Friday, 6 September 2013


The best definition of home: “Home is where your device automatically picks up internet”.

The other day, after a strenuous train journey I posted on Facebook: “So good to be home”. Yesterday, a student greeted me: “I thought you had gone home... to Sweden”.

After five years, people keep asking me whether I had been home over summer. Yes, I say, I stayed at home all summer, I have such a beautiful garden, and the weather in Cambridge has been perfect.

People ask me whether I plan to move home when I retire. I don't think they mean old people's home.

I am going to Sweden next week, but I am not going home. I am going away. My device will not pick up internet automatically, I'll have to get a password. People assume that we have kept a place to return to, but why would we? We don't even know whether we will return. Does this reaction imply that most people don't burn their bridges? That most people can point to a place on a map, real or imaginary, and say with confidence: this is my home. Or rather: this is where I come from, which is not the same. I envy them. I cannot even go a generation back to say: this is where I come from.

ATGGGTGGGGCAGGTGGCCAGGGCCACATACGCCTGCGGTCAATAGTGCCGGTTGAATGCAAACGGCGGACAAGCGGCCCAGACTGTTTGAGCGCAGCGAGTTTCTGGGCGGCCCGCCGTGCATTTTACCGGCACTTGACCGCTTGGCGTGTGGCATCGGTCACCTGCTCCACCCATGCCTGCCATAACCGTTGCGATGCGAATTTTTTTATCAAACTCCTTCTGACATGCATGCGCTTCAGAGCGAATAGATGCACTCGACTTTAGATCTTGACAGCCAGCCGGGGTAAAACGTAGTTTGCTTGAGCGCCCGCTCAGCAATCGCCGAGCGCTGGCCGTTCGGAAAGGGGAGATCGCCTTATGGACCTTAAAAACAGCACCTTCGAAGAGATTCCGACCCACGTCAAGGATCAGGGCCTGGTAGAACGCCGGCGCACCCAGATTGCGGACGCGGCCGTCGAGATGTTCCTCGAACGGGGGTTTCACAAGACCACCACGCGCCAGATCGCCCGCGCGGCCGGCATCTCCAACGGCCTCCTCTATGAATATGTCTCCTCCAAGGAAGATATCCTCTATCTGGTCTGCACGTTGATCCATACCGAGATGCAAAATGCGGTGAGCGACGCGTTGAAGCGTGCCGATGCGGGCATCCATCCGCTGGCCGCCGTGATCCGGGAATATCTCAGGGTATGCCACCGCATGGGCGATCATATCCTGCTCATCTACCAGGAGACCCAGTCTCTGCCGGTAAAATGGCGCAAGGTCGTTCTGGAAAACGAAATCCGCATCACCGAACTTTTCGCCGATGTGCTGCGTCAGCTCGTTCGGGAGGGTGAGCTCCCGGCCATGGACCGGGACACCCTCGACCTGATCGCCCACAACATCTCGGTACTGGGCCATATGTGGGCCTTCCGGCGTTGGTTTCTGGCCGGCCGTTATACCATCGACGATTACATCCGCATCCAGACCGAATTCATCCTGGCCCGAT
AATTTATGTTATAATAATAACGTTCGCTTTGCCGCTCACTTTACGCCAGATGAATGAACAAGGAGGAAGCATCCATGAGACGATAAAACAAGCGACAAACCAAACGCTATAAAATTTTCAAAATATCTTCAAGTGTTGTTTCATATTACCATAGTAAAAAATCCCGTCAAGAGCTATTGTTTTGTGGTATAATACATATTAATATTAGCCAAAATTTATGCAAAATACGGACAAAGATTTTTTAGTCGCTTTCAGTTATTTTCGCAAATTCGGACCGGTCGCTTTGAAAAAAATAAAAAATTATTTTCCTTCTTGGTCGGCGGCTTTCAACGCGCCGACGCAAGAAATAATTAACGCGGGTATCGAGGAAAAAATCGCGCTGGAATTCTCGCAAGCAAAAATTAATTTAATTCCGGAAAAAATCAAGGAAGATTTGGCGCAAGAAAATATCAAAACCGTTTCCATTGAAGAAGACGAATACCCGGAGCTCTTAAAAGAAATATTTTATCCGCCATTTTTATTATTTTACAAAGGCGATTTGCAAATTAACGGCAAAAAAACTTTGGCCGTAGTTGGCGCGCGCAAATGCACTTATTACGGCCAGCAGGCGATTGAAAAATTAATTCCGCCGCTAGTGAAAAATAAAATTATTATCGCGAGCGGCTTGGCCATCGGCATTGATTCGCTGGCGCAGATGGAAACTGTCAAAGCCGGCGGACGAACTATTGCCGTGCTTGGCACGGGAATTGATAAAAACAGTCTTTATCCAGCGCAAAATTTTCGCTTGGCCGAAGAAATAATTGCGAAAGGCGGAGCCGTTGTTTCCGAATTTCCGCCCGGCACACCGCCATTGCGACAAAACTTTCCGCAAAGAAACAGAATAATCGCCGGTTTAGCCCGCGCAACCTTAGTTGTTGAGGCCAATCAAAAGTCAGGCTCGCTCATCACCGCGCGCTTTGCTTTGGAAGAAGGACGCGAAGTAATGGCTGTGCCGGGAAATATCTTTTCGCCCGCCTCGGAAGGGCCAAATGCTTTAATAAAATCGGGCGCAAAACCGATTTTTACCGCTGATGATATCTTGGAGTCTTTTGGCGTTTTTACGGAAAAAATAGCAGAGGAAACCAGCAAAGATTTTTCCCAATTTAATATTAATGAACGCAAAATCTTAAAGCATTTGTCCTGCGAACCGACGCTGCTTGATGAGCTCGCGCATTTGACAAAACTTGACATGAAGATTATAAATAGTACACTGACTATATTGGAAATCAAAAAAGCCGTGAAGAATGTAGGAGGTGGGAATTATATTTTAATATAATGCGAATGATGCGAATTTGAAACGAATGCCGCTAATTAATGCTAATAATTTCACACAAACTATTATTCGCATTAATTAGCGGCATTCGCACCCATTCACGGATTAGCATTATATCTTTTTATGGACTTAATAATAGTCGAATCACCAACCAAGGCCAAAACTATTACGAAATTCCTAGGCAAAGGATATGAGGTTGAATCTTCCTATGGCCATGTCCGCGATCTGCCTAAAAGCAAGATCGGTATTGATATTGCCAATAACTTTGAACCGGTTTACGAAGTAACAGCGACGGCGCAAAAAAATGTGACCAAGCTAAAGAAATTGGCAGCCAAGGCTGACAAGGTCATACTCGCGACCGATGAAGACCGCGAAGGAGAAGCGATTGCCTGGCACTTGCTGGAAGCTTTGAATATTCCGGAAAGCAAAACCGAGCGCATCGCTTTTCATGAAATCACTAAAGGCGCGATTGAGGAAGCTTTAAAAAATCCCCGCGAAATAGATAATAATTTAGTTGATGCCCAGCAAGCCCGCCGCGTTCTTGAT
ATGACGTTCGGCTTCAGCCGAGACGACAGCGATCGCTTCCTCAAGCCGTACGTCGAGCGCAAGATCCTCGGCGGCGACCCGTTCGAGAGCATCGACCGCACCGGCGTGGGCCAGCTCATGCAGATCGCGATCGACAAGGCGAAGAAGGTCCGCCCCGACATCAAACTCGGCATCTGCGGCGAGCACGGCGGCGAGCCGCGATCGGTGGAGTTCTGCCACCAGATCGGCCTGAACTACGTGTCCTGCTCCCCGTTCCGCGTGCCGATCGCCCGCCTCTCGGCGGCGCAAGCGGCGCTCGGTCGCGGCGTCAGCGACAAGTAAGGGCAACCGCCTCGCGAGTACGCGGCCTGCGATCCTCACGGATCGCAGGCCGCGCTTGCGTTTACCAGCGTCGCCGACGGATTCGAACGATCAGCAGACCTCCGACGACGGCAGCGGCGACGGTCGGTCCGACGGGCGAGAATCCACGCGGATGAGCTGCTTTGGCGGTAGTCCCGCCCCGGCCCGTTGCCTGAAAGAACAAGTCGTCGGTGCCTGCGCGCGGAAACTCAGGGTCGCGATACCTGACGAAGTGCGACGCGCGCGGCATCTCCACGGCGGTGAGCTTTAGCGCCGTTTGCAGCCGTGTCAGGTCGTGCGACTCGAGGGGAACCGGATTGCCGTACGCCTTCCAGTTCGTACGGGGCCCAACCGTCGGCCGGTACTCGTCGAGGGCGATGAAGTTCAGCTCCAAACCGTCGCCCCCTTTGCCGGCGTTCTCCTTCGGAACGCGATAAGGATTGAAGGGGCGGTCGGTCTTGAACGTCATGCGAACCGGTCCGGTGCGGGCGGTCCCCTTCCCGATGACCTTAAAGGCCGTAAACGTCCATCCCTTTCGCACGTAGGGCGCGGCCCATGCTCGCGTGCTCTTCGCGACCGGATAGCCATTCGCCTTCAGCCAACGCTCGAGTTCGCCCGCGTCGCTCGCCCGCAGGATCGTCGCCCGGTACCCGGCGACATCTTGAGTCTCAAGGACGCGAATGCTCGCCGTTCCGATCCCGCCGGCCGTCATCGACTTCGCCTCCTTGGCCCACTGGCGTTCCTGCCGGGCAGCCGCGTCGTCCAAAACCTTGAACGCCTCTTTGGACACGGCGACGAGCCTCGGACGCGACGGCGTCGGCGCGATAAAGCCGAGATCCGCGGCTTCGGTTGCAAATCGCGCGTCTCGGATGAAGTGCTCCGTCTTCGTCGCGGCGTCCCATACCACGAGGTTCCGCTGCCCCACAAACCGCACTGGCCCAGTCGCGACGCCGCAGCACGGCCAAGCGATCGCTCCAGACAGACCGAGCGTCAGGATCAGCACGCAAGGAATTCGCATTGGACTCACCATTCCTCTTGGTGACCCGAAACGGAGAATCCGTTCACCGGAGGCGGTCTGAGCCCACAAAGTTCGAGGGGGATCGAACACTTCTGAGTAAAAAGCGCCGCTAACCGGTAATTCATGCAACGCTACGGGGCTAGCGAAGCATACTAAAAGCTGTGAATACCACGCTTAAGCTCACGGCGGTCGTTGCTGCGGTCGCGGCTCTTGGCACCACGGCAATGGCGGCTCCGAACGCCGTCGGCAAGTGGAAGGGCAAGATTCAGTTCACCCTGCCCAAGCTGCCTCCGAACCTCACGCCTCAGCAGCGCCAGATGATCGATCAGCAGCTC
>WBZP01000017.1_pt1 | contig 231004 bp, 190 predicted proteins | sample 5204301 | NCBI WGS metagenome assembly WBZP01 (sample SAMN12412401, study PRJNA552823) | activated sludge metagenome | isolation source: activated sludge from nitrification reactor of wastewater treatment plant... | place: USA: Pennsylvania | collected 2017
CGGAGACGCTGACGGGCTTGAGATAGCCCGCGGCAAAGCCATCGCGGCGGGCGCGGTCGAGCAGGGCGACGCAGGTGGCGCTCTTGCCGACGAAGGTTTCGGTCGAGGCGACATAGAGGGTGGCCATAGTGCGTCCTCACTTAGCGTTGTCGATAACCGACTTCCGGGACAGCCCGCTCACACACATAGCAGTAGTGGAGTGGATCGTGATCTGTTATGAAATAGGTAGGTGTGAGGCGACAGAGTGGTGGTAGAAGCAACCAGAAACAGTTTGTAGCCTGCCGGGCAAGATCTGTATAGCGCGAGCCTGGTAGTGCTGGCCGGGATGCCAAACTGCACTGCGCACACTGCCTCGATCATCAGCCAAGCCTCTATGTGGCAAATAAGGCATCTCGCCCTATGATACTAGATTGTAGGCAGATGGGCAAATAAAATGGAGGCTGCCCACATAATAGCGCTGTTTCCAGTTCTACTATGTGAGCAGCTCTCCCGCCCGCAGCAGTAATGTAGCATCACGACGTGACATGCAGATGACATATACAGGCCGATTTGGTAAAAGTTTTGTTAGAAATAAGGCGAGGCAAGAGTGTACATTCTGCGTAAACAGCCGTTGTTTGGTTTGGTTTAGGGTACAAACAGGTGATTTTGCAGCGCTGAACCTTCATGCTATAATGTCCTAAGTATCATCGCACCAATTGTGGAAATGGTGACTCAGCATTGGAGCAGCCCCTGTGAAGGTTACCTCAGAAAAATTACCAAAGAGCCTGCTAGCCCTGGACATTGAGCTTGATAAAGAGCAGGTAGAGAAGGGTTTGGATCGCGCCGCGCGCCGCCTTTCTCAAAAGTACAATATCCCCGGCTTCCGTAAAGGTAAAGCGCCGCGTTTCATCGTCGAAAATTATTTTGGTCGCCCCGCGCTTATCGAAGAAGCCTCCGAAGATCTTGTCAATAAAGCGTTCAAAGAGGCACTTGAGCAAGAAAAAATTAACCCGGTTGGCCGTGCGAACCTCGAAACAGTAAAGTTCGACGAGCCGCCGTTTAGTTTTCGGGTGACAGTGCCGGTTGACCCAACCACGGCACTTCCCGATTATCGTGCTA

I define home egocentrically, in an embodied present tense.

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